At the time of presentation to us, he complained of vague left knee pain. The pain was worse at night and affected his sleep. He denied any reinjury to his knee after the index surgery. He did not have any fever or other constitutional symptoms. On examination, there was a vague, tender swelling at the superolateral aspect of his left knee, which was spherical in shape and measured approximately 3 cm in diameter. The swelling was a firm lump which was not pulsatile or compressible and was noted to be transilluminable. He had no joint effusion and the ACL graft was stable on physical examination. Blood investigations showed only mildly raised inflammatory markers (erythrocyte sedimentation rate [ESR] 22 mm/h [normal 0–15 mm/h], C-reactive protein [CRP] 15.9 mg/L [normal <3.0 mg/L], and total white counts 8.85 × 109/L [normal 4–11 × 109/L]).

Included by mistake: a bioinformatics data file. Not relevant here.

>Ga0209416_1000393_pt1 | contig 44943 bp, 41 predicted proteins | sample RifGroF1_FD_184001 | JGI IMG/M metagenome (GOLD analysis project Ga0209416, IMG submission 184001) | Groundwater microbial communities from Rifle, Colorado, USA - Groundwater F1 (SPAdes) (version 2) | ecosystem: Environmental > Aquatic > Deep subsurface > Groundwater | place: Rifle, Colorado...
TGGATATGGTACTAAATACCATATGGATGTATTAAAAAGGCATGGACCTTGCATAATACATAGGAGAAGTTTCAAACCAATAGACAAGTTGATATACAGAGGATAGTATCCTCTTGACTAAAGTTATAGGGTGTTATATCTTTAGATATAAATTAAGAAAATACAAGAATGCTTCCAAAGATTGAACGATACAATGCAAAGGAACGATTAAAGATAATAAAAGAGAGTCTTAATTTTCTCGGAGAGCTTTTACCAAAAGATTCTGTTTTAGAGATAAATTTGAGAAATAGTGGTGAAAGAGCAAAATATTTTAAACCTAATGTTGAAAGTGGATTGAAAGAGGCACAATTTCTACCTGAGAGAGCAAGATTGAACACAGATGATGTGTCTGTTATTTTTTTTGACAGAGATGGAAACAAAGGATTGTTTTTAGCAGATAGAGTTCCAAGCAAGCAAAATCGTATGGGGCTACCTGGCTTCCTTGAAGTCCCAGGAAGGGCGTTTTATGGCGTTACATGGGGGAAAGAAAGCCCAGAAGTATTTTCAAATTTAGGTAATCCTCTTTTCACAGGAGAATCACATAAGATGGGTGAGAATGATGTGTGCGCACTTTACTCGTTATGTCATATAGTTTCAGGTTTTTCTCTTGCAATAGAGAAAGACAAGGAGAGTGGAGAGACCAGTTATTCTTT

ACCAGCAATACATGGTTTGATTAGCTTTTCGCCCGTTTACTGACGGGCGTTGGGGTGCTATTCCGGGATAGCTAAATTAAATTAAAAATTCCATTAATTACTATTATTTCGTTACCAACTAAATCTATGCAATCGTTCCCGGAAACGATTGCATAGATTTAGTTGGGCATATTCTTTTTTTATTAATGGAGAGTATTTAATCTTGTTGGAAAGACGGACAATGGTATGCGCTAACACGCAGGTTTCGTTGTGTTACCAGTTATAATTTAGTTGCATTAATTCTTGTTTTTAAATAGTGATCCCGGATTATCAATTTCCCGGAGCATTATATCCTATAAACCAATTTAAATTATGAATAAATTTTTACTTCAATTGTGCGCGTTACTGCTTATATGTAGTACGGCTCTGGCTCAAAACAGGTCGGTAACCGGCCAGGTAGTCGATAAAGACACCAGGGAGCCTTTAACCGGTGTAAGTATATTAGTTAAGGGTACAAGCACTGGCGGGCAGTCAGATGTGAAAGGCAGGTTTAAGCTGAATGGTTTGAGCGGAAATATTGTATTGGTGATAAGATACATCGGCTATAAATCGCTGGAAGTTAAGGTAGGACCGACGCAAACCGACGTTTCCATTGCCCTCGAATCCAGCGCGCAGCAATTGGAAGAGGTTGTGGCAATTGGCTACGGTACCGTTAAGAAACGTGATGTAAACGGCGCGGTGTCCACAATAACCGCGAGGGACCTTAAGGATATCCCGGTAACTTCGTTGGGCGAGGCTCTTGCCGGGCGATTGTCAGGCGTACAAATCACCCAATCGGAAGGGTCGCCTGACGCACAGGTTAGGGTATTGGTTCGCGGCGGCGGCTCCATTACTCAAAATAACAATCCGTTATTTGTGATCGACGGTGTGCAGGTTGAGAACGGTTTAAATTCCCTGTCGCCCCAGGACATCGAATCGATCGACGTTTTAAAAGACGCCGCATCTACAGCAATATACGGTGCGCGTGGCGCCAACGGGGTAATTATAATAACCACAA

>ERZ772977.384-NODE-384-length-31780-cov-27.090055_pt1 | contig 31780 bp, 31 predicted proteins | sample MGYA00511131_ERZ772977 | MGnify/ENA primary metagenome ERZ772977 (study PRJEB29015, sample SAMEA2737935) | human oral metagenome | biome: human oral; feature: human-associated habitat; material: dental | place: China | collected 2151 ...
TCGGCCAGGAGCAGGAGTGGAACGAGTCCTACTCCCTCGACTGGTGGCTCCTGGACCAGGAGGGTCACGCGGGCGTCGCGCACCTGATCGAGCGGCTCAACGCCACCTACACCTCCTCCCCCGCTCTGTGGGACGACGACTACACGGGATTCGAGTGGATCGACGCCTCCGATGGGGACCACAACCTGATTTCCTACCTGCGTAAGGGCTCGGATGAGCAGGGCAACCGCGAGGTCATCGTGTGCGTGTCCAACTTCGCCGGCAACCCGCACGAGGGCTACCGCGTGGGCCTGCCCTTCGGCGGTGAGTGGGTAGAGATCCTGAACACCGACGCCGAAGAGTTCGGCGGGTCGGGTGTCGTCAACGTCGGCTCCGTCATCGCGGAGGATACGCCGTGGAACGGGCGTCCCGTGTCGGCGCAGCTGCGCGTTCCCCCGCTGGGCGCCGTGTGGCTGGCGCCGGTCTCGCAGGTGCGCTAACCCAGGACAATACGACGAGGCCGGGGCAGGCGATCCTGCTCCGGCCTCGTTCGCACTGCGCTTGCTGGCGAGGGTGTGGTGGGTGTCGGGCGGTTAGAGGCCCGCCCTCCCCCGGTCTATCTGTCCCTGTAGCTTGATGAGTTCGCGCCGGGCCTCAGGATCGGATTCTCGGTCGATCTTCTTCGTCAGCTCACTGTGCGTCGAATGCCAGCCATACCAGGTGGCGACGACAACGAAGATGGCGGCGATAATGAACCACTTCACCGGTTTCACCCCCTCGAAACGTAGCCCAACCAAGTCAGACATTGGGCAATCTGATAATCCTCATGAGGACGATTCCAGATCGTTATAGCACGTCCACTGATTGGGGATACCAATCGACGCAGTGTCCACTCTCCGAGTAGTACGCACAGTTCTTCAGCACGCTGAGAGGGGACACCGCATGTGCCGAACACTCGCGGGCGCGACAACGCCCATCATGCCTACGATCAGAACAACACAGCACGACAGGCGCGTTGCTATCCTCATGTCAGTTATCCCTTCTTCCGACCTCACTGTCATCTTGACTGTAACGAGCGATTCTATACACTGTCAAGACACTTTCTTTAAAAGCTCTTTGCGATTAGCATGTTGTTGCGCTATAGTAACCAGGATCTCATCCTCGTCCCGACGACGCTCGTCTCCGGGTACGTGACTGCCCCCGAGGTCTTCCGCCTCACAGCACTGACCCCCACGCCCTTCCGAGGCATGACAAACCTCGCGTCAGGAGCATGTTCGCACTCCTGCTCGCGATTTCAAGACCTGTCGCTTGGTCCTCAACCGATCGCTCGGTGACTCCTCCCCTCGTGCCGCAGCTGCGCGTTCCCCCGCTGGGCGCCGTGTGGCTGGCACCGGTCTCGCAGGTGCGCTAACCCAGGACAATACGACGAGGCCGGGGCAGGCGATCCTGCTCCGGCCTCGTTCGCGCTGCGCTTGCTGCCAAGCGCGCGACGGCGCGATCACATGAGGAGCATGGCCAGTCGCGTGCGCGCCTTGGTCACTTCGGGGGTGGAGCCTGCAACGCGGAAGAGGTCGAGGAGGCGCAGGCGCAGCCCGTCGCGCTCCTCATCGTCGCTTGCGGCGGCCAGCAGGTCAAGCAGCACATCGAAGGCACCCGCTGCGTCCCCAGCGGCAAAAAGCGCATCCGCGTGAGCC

Radiographs of the left knee showed cortical erosion of the femur at the Endobutton site and soft-tissue swelling around the lateral aspect of the distal femur (Fig. 1); MRI of the left knee (with contrast) was subsequently performed, which showed a thick rim-enhancing collection posterolateral to the knee joint, measuring 6.5 × 5.1 × 1.5 cm (Fig. 2). There was a heterogeneous appearance of the ACL graft fibers, worrisome for a partial tear of the graft. The decision was made for conservative management to await resolution of the swelling. This decision was made for two main reasons: First, while the swelling was large and significant, the patient himself was not septic/febrile, there were no signs or symptoms of septic arthritis and the inflammatory markers were only borderline raised; second, the patient himself was counseled on the risks of surgery and the consequences of conservative management, and he declined surgery at the time. When he was seen 9 months later during a follow-up visit, he was still experiencing pain from the left knee and the swelling had persisted. Blood tests remained unremarkable, but a repeat MRI showed persistence of the collection. In view of the persistence of the symptoms, we elected for exploration of his cystic swelling under anesthesia. Intraoperatively, we noted a 4 × 4 cm left lateral distal femoral cyst containing pus and necrotic material with underlying unhealthy synovial tissue (Fig. 3). Tissues were sent for histology and cultures. The femoral Endobutton was also noted to have migrated and was removed. On exploration of the femoral tunnel, there was no pus expressed from the bone and no obvious osteomyelitic changes in the femur. The lateral distal femur and surrounding soft tissue were washed with copious amounts of hydrogen peroxide, diluted iodine, chlorhexidine, and normal saline. Histology of the cyst showed “fibrocollagenous tissue with a heavy infiltrate of neutrophils, lymphocytes, and plasma cells with an area of necrosis.” Cultures grew methicillin-sensitive Staphylococcus aureus sensitive to clindamycin. The patient was treated with oral clindamycin postoperatively for 6 weeks. At 2-year follow-up, he had no further pain in his left knee and had returned to sports, with no symptoms of instability in his left knee. On examination, the wound had healed, no knee swelling was noted, and the knee showed no clinical evidence of infection. Anterior drawer test showed Grade 1 laxity with an end-point, and Lachman’s test was negative.